Like most first year students, Nichole had a bit of trouble finding her footing at the beginning of her Vanderbilt career. With all the new and exciting extracurricular ventures to explore, she wanted to get involved with everything but feared that she would overstretch herself. With the help of wonderful peer mentors inside and outside of the Ingram Scholar community, Nichole began to hone in her service interests and found two issues about which she was truly passionate: community health disparities and food insecurity. Through her involvement with campus organizations such as Vanderbilt Grassroots and Project: BRIDGES, as well as her work with community agencies like Second Harvest Food Bank and the Shade Tree Clinic, she was able to learn more about these two topics that held such relevance in Nashville and find ways to incorporate them both into her academic and service pursuits.
The summer after her first year, Nichole spent two weeks in Haiti –her family’s country of origin– and was fortunate enough to shadow at a mobile clinic based in the city of Titanyen. This experience allowed her to learn more not only about her family background, but also about the stark disparities in healthcare access that exist along racial and socioeconomic lines both domestically and globally.
Although she saw the extreme value in global health work, Nichole wanted to take what she learned abroad and apply it in a sustainable way to the Nashville community. Thus, during her sophomore year, she became involved with The New Beginnings Center (TNBC) –a non-profit organization that provides nutrition, fitness, and self-actualization lessons to women from low income households. She also worked as a member of the Vanderbilt NAACP Political Activism Committee to spark campus discussion about issues of racism, privilege, and allyship. Despite these new involvements, Nichole wanted to remain active in the groups she joined during her first year. She served as an executive board member for Vanderbilt Grassroots, leading weekly dinner serving shifts at Nashville Rescue Mission and acting as the interim vice president for a semester.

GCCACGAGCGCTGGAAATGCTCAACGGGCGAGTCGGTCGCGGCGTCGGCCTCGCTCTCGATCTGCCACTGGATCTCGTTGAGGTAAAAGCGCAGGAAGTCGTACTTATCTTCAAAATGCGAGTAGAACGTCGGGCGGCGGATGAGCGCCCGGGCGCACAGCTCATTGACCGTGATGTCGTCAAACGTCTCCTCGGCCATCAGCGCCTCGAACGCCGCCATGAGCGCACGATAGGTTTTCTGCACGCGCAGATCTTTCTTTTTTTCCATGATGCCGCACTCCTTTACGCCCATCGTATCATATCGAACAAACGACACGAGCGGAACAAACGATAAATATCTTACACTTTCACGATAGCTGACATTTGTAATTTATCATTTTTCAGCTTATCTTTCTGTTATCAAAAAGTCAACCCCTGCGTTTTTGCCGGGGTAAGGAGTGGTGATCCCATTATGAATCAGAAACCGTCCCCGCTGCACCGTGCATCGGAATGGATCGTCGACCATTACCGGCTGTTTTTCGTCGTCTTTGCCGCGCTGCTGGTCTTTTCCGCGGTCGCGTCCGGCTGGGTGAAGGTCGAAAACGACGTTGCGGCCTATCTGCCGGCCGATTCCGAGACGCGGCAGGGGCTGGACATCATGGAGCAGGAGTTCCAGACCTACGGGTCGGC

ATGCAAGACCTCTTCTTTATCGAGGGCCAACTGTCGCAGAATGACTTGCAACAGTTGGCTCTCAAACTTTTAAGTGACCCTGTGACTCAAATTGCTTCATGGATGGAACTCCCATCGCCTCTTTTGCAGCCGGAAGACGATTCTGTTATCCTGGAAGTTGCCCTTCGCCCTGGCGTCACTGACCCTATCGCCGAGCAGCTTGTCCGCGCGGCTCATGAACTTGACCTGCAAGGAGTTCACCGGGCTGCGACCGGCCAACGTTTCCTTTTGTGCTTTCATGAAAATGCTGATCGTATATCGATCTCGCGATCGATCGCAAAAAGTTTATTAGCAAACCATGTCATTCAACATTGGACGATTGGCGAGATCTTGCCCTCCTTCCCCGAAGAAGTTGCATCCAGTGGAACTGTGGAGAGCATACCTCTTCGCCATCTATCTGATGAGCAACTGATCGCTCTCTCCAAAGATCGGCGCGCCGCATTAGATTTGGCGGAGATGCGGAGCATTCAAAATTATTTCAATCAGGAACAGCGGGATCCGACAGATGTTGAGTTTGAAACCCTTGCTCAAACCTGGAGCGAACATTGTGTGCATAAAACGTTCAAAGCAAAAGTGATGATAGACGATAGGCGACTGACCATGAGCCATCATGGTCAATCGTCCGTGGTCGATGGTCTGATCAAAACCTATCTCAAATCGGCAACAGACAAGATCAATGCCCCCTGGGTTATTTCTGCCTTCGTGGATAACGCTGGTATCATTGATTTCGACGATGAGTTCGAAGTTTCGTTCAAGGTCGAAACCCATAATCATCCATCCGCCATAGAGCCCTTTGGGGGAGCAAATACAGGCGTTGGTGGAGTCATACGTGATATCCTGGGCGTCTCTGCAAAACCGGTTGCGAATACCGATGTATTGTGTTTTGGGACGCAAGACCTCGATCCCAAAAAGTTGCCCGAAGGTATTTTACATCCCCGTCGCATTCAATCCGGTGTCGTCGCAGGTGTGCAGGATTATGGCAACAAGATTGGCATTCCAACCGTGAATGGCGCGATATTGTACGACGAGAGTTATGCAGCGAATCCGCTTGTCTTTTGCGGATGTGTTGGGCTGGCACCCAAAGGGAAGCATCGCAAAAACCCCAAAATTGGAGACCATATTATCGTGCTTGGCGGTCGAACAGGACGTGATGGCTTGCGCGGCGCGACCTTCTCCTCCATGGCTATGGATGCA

During the summer of 2015, Nichole will continue her work at TNBC, developing a sustainable plan for partnership with other Nashville agencies and recruiting women for the program. She is incredibly excited to serve as the president of Grassroots for the 2015-16 academic year, and to work with the rest of the group’s board and general body to raise her peers’ awareness of and engagement in issues of food insecurity, homelessness, and empowerment of marginalized communities.
After Vanderbilt, Nichole hopes to attend medical school and work as a community health-minded physician. She remains inexpressibly grateful for all the opportunities that the Ingram Scholarship Program has afforded her, and is excited to apply all that she has learned –and will continue to learn– to her future career.